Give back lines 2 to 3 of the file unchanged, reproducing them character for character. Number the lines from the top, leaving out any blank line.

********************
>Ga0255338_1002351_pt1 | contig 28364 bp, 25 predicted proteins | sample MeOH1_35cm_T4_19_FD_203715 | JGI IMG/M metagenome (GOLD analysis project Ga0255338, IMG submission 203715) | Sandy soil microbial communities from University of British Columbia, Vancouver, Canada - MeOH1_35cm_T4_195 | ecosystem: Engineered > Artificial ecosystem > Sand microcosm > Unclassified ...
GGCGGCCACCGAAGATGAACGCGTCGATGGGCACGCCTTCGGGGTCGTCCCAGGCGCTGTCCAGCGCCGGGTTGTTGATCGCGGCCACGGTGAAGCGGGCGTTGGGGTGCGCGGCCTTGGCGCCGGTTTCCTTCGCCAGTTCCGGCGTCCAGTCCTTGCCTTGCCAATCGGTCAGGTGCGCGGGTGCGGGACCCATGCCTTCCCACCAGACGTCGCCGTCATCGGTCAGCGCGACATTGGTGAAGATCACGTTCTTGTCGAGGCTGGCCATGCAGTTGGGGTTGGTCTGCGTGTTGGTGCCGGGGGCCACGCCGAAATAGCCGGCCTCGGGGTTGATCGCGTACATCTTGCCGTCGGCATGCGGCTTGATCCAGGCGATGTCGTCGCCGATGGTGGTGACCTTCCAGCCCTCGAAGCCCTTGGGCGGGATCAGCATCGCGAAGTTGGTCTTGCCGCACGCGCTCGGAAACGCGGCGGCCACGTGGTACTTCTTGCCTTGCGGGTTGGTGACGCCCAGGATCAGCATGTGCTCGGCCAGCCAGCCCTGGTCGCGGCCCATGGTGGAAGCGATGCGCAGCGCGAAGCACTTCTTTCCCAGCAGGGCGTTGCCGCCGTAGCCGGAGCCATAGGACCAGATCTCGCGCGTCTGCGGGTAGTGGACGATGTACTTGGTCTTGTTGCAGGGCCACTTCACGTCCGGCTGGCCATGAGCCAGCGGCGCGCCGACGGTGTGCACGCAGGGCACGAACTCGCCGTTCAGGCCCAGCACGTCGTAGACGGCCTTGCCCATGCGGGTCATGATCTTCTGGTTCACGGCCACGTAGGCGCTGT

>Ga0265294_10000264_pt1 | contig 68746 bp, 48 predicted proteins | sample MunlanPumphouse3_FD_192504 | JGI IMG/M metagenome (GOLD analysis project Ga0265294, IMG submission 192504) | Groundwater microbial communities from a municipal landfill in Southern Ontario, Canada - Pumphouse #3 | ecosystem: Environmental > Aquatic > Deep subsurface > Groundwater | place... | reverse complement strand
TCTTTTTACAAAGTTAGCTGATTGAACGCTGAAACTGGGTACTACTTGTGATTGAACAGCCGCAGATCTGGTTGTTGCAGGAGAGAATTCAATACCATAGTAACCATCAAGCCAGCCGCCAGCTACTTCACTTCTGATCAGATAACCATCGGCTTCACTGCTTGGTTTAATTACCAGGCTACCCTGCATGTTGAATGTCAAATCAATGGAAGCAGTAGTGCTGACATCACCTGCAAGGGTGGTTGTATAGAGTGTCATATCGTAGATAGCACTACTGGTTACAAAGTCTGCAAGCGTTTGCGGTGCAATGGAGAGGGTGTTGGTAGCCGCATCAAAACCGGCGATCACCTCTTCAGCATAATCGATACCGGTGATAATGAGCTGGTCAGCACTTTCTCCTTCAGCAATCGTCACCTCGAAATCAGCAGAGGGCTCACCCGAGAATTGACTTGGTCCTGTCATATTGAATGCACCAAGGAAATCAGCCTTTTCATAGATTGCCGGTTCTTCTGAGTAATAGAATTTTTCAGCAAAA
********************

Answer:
GGCGGCCACCGAAGATGAACGCGTCGATGGGCACGCCTTCGGGGTCGTCCCAGGCGCTGTCCAGCGCCGGGTTGTTGATCGCGGCCACGGTGAAGCGGGCGTTGGGGTGCGCGGCCTTGGCGCCGGTTTCCTTCGCCAGTTCCGGCGTCCAGTCCTTGCCTTGCCAATCGGTCAGGTGCGCGGGTGCGGGACCCATGCCTTCCCACCAGACGTCGCCGTCATCGGTCAGCGCGACATTGGTGAAGATCACGTTCTTGTCGAGGCTGGCCATGCAGTTGGGGTTGGTCTGCGTGTTGGTGCCGGGGGCCACGCCGAAATAGCCGGCCTCGGGGTTGATCGCGTACATCTTGCCGTCGGCATGCGGCTTGATCCAGGCGATGTCGTCGCCGATGGTGGTGACCTTCCAGCCCTCGAAGCCCTTGGGCGGGATCAGCATCGCGAAGTTGGTCTTGCCGCACGCGCTCGGAAACGCGGCGGCCACGTGGTACTTCTTGCCTTGCGGGTTGGTGACGCCCAGGATCAGCATGTGCTCGGCCAGCCAGCCCTGGTCGCGGCCCATGGTGGAAGCGATGCGCAGCGCGAAGCACTTCTTTCCCAGCAGGGCGTTGCCGCCGTAGCCGGAGCCATAGGACCAGATCTCGCGCGTCTGCGGGTAGTGGACGATGTACTTGGTCTTGTTGCAGGGCCACTTCACGTCCGGCTGGCCATGAGCCAGCGGCGCGCCGACGGTGTGCACGCAGGGCACGAACTCGCCGTTCAGGCCCAGCACGTCGTAGACGGCCTTGCCCATGCGGGTCATGATCTTCTGGTTCACGGCCACGTAGGCGCTGT

>Ga0265294_10000264_pt1 | contig 68746 bp, 48 predicted proteins | sample MunlanPumphouse3_FD_192504 | JGI IMG/M metagenome (GOLD analysis project Ga0265294, IMG submission 192504) | Groundwater microbial communities from a municipal landfill in Southern Ontario, Canada - Pumphouse #3 | ecosystem: Environmental > Aquatic > Deep subsurface > Groundwater | place... | reverse complement strand